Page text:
Is the government recording and listening to your every phone call and probing every email for dangerous ideas? Probably--if certain insiders are to be believed. According to one former FBI agent, the US government may indeed keep a massive database where all domestic communications are recorded and stored.
How very Source Code.
On May 1, Tim Clemente, former member of the Joint Terrorism Task force was interviewed by CNN's Erin Burnett in a segment regarding the FBI's investigation of alleged Boston marathon bomber Tamerian Tsarnaev's widow Katherine Russell. Ms. Russell is currently being investigated by Federal authorities to determine if she had any foreknowledge of the Marathon plot, or aided her late husband and brother-in-law to help them elude capture. Specifically, authorities have centered in on a phone call between Russell and Tsarnaev that took place after Tamerian's photo was released to the public as a person of interest.
During the discussion on CNN, Clemente mentioned that even if Russell did not cooperate with investigators, the authorities would still have the ability to determine the contents of this phone call. In fact, they may have the ability to go back and listen to all phone calls.
From the transcripts:
CLEMENTE: ...We certainly have ways in national security investigations to find out exactly what was said in that conversation. It's not necessarily something that the FBI is going to want to present in court, but it may help lead the investigation and/or lead to questioning of her. We certainly can find that out. BURNETT: So they can actually get that? We can know what people are saying, that is incredible. CLEMENTE: ...Welcome to America. All of that stuff is being captured as we speak whether we know it or like it or not.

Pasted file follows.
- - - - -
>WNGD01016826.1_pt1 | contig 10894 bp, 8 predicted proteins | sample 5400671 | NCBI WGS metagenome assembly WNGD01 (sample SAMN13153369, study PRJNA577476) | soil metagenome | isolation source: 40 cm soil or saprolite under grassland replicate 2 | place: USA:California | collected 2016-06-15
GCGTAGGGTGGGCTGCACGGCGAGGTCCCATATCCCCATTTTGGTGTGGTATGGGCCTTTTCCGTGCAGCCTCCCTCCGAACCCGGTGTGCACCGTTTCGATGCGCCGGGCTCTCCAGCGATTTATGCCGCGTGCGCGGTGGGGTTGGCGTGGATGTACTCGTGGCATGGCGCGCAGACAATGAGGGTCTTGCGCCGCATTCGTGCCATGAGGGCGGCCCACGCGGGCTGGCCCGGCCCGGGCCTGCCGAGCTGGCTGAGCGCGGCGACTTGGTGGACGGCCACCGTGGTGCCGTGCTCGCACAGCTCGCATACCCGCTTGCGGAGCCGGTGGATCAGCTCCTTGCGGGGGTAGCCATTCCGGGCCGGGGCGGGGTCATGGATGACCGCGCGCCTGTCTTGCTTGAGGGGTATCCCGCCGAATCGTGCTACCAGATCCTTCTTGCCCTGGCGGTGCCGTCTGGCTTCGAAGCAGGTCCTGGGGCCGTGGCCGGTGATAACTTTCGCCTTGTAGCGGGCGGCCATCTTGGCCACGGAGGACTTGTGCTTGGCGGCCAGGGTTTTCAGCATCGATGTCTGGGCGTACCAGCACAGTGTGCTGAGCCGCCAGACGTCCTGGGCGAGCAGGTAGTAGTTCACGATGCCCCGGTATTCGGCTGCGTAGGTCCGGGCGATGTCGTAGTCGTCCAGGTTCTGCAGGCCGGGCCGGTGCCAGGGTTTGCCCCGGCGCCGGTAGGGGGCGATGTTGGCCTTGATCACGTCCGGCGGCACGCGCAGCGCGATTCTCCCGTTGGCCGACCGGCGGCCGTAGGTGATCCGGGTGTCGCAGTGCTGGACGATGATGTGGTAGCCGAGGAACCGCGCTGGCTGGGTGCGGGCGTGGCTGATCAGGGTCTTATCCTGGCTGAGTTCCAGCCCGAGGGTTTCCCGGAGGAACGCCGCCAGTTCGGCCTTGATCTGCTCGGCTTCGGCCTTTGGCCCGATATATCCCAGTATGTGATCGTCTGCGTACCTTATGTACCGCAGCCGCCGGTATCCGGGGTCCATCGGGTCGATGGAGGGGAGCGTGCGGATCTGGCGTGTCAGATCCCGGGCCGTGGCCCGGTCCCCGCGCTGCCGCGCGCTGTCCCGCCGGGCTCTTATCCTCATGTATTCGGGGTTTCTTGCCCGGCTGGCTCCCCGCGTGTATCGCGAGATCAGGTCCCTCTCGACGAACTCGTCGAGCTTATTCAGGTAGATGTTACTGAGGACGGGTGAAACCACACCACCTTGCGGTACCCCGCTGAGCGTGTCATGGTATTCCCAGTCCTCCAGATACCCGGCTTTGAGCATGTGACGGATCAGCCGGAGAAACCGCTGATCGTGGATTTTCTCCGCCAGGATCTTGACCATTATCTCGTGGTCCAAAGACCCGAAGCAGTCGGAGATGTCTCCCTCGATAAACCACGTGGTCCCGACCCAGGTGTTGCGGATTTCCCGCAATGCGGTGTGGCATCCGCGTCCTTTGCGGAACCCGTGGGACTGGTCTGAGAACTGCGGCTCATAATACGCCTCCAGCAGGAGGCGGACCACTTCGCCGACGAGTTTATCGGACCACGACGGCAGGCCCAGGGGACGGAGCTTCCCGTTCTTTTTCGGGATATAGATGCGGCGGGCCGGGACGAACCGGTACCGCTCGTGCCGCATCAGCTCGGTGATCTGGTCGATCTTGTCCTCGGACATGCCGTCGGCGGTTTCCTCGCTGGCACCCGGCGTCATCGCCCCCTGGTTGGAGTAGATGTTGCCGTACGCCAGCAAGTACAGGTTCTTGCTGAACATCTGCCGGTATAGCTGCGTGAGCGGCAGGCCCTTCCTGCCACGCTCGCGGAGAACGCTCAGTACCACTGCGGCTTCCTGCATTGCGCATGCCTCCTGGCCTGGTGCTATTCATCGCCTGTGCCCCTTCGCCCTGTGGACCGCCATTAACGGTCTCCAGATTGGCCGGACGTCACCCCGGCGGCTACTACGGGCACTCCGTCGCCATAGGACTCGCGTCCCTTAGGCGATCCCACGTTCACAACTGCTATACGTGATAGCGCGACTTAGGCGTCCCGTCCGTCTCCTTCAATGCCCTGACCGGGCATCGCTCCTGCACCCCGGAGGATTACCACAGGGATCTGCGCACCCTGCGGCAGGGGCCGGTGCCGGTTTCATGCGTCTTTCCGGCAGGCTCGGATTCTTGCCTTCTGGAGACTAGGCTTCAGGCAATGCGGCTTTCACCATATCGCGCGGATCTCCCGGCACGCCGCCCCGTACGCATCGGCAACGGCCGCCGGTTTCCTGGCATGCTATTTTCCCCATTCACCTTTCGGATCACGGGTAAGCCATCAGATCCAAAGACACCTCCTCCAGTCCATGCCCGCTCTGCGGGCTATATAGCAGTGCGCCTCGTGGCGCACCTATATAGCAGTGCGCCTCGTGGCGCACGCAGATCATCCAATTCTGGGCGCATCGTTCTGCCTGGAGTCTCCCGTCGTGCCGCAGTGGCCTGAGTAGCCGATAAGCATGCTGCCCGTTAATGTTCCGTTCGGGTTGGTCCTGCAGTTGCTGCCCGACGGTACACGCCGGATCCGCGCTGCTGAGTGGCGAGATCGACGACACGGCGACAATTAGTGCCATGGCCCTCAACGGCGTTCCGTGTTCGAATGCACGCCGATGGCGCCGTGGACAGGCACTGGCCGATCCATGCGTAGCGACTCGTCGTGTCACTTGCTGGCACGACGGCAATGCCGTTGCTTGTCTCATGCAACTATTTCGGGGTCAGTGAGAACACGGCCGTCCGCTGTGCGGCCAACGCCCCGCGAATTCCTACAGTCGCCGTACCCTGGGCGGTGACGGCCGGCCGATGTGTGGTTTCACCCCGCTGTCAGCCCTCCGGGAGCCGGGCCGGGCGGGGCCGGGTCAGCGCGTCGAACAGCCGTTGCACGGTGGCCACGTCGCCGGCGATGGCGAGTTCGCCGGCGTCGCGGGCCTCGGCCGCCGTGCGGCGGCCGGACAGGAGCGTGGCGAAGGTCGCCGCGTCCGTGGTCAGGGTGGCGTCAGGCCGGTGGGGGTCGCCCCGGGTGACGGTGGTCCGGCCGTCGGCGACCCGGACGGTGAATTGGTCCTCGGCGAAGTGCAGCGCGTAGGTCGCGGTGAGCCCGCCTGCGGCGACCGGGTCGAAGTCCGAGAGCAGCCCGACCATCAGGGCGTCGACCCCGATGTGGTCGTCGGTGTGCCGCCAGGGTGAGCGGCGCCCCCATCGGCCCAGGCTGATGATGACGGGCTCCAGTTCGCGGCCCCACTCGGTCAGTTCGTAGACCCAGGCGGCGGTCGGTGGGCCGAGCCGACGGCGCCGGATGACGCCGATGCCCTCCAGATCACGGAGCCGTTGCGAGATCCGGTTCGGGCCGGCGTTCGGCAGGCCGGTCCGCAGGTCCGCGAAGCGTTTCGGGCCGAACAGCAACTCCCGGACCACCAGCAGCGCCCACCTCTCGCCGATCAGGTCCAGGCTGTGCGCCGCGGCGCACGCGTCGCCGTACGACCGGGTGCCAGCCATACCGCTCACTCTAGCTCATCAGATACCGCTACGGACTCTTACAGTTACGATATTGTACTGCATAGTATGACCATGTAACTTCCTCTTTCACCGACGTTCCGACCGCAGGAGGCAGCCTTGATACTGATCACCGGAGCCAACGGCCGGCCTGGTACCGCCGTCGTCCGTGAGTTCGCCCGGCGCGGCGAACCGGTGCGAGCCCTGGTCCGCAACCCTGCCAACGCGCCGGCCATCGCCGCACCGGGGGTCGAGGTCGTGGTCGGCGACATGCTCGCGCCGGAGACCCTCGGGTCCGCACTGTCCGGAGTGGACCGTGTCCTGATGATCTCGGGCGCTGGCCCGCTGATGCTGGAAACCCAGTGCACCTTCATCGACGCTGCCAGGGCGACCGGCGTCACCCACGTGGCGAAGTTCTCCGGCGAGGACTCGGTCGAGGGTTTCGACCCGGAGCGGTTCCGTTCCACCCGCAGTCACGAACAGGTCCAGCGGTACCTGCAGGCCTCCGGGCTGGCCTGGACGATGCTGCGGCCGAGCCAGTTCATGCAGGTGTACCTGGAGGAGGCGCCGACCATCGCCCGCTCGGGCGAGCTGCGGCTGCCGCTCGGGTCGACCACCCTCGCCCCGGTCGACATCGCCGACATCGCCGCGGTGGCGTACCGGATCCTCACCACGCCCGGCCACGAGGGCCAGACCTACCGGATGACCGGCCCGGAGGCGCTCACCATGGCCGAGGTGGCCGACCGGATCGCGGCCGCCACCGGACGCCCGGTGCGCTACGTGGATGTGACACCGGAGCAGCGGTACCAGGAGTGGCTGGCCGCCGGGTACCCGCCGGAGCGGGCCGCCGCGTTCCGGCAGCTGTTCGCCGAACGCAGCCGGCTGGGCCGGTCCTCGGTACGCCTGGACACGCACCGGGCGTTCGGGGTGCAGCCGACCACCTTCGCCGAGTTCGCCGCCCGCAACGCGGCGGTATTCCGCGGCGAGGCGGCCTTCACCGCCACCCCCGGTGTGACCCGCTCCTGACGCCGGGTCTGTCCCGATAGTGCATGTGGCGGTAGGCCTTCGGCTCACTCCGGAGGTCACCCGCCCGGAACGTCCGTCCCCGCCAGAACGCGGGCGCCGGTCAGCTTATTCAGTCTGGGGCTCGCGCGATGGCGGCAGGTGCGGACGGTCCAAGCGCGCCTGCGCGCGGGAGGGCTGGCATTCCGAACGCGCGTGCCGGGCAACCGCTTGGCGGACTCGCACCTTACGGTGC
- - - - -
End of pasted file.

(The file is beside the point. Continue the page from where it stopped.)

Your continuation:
Clemente appeared on CNN the following morning to elaborate on his comments with host Carol Costello. During that exchange, Clemente went on to say "there are lots of assets at our disposal throughout the intelligence community... assets [that] allow us to gain information intelligence on things that we can't use ordinarily in a criminal investigation, but that are used for major terrorism investigations or counter intelligence investigations."
When asked for more details, Clemente somewhat reluctantly responded "I'm talking about all digital communications are--there's a way to look at digital communications in the past. I can't go into detail of how that's done or what's done. But I can tell you that no digital communication is secure. So [the conversation between Russell and Tsarnaev] will be found out. The conversation will be known."
How big is big brother?
We will likely never hear about these monitored conversations in a civilian courtroom where they would be subject to legal scrutiny. However, if Clemente is to be believed--and he does have the counterterrorism bona fides to back his claim--then, to use his words, "all digital communications" in the US are being stored somewhere and are accessible to authorities for perusal after the fact.
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